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Len McCluskey blames Jeremy Corbyn's 'London' mindset and 'incontinent' policies for Labour defeat

4 min read

Jeremy Corbyn's "incontinent rush of policies" are to blame for Labour's crushing election defeat, Unite boss Len McCluskey has said.

In a striking intervention, the previously ultra-loyal Unite boss also said the party's London-focus and "failure to apologise for anti-Semitism" had hurt its chances on the doorstep.

And while he trained his fire on Remain-backing members of the Shadow Cabinet, as well as centrist MPs who "hankered after the New Labour past", the Unite general secretary said Labour needed "a new leader early in the near future" who could "understand the communities that gave birth to the Labour movement".

The comments - in a piece for HuffPost UK - are highly significant as Unite is Labour's biggest financial backer and the general secretary has previously been a staunch ally of Mr Corbyn.

It comes after Labour lost 60 seats in its worst election performance since 1935.

Mr Corbyn has vowed to quit after a "period of reflection", and earlier on Friday said: “The responsible thing to do is not to walk away from the whole thing, and I will not do that.”

Mr McCluskey reserved the majority of his criticism for senior Labour figires who had advocated for a pro-Remain position and led the party into a "slow-motion collapse into the arms of the People’s Vote movement".

He said: "It is pretty obvious where the essential reason for Thursday’s hugely disappointing result can be found.

"When our losses are concentrated in former coalfield constituencies and other post-industrial communities that voted heavily 'Leave' in the 2016 referendum, and yet we happily retain our position in London more-or-less unscathed, it is staring us in the face.

"Others will try to make a different case, either because they have volubly hankered after the New Labour past throughout the years of Corbyn’s leadership of the party, or because they lack the honesty to accept the consequences of their advocacy of keeping Britain in the EU at any political price."

But he also acknowledged "mistakes" made by the party's leadership throughout its campaign, including what he called an "incontinent rush of policies which appeared to offer everything to everyone immediately".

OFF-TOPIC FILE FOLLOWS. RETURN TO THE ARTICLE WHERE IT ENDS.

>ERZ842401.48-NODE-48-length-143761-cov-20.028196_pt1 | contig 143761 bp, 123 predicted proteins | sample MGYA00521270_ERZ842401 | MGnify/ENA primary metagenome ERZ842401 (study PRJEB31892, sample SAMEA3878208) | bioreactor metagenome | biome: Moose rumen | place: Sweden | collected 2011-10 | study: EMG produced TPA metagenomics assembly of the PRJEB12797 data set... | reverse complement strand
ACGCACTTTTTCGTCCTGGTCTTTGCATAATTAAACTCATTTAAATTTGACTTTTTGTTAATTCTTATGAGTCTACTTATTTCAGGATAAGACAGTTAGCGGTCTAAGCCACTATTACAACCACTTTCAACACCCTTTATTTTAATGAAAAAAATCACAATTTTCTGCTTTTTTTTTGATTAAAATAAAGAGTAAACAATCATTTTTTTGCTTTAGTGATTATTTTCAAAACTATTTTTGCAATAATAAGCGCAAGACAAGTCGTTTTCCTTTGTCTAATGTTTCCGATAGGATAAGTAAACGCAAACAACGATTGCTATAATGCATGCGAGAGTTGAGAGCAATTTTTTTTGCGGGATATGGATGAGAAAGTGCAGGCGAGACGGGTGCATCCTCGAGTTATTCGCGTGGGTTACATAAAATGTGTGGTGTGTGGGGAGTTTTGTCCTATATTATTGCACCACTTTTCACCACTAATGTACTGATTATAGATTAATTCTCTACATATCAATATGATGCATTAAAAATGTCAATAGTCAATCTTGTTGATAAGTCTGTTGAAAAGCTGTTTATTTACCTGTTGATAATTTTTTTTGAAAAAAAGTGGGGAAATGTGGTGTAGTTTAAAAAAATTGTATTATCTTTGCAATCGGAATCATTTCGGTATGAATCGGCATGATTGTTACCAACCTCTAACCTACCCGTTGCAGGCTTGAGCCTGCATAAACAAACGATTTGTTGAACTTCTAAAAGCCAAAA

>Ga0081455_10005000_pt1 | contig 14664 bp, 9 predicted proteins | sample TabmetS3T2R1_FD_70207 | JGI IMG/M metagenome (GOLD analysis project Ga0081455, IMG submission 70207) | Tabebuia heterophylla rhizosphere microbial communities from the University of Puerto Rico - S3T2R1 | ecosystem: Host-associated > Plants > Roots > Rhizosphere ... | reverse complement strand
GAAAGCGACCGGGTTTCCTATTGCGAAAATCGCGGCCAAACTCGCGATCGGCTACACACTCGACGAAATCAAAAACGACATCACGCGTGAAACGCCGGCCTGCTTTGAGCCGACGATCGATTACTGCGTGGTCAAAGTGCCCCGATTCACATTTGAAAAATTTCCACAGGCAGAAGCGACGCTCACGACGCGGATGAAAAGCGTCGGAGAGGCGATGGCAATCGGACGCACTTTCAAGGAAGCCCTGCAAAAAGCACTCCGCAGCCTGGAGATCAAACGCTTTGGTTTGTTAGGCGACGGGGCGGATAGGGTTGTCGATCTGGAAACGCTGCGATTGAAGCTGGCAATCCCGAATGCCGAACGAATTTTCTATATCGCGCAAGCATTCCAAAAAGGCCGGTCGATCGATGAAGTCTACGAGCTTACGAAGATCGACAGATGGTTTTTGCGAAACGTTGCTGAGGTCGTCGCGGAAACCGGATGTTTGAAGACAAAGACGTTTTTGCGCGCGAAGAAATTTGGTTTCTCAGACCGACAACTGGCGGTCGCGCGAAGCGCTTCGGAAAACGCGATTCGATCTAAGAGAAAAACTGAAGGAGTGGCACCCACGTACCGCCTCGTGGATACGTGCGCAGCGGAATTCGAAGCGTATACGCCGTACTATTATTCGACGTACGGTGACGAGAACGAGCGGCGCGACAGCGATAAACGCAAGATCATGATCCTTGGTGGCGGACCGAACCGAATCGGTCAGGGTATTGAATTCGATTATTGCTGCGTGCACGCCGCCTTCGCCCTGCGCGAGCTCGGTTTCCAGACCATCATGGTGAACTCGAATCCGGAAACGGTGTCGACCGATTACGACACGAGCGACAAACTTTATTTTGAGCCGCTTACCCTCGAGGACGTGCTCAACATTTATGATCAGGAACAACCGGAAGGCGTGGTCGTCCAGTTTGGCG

Taking direct aim at the Labour leader, Mr McCluskey - who has previously backed the party's handling of anti-Jewish abuse - said Mr Corbyn's "failure to apologise for anti-Semitism in the party when pressed to do so" had capped "years of mishandling of this question".

While he said Labour's Brexit position, backed at its party conference earlier this year, was "the right and honourable one" he said it had been "fatally undermined from the outset by leading members of the shadow cabinet rushing to the TV cameras" to promise to back Remain in a future referendum.

The Unite chief said: "Both Labour’s target seats, and the ones most at risk in the north and the Midlands, were preponderantly in Leave-voting areas with very small Liberal Democrat and Green votes. Put bluntly, there were far more coalfield seats to lose than there were Canterburys to win.

"As it is, a year of worrying about and placating exclusively Remain voters has produced the backlash which some of us predicted. Better by far that we had stuck with some updated variation of the 2017 Brexit position, rather than its negation."

Urging the party to "rebuild, reflect on what went wrong and inevitably elect a new leader early in the near future", Mr McCluskey said: "Corbyn has borne the brunt of one of the most sustained and unpleasant character assassinations in political history and done so with dignity.

"But alas some of the mud stuck and his leadership became an issue on the doorstep."

And, in a thinly-veiled dig at Mr Corbyn, he said: "The next leader needs to understand the communities that gave birth to the Labour movement, and realise that the whole country is not very like Labour London.

"As important as it is, too often, Labour addresses the metropolitan wing of its electoral coalition in terms of values – openness, tolerance, human rights – and the 'traditional' working-class wing simply in terms of a material offer, as if their constituencies did not have their own values of solidarity and community. That must change."

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